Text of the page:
“For ever let this place be a cry of despair and a warning to humanity, where the Nazis murdered about one and a half million men, women, and children, mainly Jews from various countries of Europe.” Auschwitz-Birkenau 1940-1945
On our second day in Krakow, we did a tour to visit Auschwitz. We had originally wanted to do it on our own, but you can only visit Auschwitz with a guide, and all the Krakow tour operators buy out the tours and sell them to you in a transportation package, so we ended up doing that and it worked out quite nicely. We got picked up from our apartment early and took the minibus to Auschwitz I, the main camp. There we met our guide and started our 3.5 hour tour of Auschwitz I and Auschwitz II (Birkenau).
Auschwitz I was primarily a prison camp, filled mostly with criminals and Poles, the “lucky” ones, who weren’t sent to Birkenau. If you were Jewish, you went straight to Birkenau and 90% of the Jews went straight into the gas chambers. About 10% were classified as “fit for work” and lived in very harsh conditions until they died from exhaustion or other horrible reasons.
At Auschwitz I, they have a very moving exhibit of what happened at the Auschwitz camps during the war. The parts that really hit home for us were the display of hair (which you cannot take a photo of) and the shoes. There were displays of personal belongings – talit (Jewish prayer shawls), glasses, hair brushes, pots and pans, suitcases. We also went into the only standing gas chamber and crematorium.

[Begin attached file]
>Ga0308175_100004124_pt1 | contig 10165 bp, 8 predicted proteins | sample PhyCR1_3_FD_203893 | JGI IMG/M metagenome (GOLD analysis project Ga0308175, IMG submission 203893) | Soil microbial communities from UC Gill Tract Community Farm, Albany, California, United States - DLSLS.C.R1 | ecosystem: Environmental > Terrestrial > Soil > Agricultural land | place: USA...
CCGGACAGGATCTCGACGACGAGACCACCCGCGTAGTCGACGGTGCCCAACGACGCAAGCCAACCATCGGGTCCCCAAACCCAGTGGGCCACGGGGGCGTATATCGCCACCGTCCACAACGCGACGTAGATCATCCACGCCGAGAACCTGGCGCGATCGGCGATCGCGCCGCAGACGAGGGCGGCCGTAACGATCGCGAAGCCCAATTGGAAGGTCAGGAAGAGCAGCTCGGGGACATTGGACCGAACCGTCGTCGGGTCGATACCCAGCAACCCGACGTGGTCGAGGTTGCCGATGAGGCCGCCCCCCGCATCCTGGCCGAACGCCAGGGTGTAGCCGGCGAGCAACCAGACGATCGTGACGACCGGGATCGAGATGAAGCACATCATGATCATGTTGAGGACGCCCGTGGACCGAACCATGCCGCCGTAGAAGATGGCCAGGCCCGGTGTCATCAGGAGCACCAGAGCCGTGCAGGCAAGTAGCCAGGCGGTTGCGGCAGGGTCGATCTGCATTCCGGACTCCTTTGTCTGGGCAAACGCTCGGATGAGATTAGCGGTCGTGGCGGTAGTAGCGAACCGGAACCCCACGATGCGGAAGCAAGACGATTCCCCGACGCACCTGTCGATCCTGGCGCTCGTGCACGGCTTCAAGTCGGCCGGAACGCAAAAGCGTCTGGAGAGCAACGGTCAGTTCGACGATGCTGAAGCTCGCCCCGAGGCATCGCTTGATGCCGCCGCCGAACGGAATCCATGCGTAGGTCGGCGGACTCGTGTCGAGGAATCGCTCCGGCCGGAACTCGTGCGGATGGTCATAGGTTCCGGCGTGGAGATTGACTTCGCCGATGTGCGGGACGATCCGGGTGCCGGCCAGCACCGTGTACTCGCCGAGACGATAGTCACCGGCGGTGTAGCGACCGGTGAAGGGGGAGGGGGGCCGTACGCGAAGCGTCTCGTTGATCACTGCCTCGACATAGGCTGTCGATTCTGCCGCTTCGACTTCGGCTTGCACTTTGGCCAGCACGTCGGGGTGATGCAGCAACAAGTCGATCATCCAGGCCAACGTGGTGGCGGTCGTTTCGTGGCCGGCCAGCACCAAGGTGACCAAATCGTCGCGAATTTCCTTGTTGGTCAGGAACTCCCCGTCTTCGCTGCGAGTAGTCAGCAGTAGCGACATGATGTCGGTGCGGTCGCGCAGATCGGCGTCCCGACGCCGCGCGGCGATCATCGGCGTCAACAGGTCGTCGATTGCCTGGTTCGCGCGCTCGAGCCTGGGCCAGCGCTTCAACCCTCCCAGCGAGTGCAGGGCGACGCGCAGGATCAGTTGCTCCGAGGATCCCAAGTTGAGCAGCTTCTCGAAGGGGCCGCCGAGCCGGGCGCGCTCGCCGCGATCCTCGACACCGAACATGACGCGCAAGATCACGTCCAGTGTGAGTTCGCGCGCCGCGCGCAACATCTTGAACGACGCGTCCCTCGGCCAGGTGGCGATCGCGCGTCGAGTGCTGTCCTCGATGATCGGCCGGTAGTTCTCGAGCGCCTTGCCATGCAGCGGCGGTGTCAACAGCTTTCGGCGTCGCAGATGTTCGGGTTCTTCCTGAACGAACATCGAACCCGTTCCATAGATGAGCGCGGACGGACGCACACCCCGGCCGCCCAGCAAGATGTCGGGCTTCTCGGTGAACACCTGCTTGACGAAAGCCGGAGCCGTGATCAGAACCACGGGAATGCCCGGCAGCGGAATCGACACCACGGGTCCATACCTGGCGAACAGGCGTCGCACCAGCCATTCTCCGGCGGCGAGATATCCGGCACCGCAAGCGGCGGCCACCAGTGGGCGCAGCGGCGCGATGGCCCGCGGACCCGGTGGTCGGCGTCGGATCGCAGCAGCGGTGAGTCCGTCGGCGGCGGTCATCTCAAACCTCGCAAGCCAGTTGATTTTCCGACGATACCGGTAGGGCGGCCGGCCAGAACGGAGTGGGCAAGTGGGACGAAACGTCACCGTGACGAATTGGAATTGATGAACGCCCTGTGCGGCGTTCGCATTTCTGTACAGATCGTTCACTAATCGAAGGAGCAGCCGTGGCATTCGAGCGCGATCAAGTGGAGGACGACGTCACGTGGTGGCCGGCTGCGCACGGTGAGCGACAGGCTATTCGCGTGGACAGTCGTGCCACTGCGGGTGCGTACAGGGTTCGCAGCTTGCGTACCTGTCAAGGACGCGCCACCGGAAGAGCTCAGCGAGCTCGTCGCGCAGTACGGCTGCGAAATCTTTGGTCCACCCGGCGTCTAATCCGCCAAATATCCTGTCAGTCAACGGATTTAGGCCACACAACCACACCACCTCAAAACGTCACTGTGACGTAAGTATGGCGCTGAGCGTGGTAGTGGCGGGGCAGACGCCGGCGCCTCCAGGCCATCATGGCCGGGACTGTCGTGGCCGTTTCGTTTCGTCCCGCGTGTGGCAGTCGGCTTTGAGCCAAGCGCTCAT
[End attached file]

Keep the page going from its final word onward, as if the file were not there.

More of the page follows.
After our time at Auschwitz I, we headed over to Auschwitz II – Birkenau. This is what most people think of when they think of Auschwitz – this was built for the systematic killing of the Jewish people. I was shocked at the size of it – it’s like a small city. It was so large and vast, which really gave an idea of the amount of people who were killed here, especially if only 10% were held back to work and actually live. The photos don’t really convey the size, but if you’re interested, this drone footage helps to understand how large the complex is.
There were five gas chambers at Birkenau, all of which were destroyed by the Nazis to try to “hide” their crimes at the end of the war. You can see the remains of these there. There was a beautiful memorial near the gas chambers as well.
Many of the barracks are no longer standing, but there was one where we could go inside and see the living conditions.
The entire experience at Auschwitz was very moving. It’s important that we never forget what happened to not just Jews, but gays, gypsies, and other groups of people considered “different”. I feel as though especially in our current political climate, it’s important to reflect on what happened during WWII and remember that we can never let this happen again to any group of people.
If you visit Poland, I highly recommend visiting Auschwitz. Whether you are Jewish or not, the experience is not to be missed.